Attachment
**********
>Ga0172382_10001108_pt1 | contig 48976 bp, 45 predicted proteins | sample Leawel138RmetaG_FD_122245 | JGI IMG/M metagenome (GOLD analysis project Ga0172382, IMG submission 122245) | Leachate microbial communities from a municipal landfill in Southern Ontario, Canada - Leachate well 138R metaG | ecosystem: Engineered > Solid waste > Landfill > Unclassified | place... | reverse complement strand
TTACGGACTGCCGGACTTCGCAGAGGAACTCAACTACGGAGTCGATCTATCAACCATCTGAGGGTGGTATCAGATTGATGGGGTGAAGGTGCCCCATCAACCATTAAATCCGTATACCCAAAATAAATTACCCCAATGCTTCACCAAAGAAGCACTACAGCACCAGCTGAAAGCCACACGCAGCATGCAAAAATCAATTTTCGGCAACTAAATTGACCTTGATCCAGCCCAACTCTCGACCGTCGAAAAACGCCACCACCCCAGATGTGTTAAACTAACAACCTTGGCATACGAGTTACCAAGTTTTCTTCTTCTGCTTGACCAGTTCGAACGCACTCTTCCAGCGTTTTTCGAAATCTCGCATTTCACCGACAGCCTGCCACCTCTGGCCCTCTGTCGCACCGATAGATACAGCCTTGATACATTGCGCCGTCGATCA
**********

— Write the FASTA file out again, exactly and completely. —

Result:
>Ga0172382_10001108_pt1 | contig 48976 bp, 45 predicted proteins | sample Leawel138RmetaG_FD_122245 | JGI IMG/M metagenome (GOLD analysis project Ga0172382, IMG submission 122245) | Leachate microbial communities from a municipal landfill in Southern Ontario, Canada - Leachate well 138R metaG | ecosystem: Engineered > Solid waste > Landfill > Unclassified | place... | reverse complement strand
TTACGGACTGCCGGACTTCGCAGAGGAACTCAACTACGGAGTCGATCTATCAACCATCTGAGGGTGGTATCAGATTGATGGGGTGAAGGTGCCCCATCAACCATTAAATCCGTATACCCAAAATAAATTACCCCAATGCTTCACCAAAGAAGCACTACAGCACCAGCTGAAAGCCACACGCAGCATGCAAAAATCAATTTTCGGCAACTAAATTGACCTTGATCCAGCCCAACTCTCGACCGTCGAAAAACGCCACCACCCCAGATGTGTTAAACTAACAACCTTGGCATACGAGTTACCAAGTTTTCTTCTTCTGCTTGACCAGTTCGAACGCACTCTTCCAGCGTTTTTCGAAATCTCGCATTTCACCGACAGCCTGCCACCTCTGGCCCTCTGTCGCACCGATAGATACAGCCTTGATACATTGCGCCGTCGATCA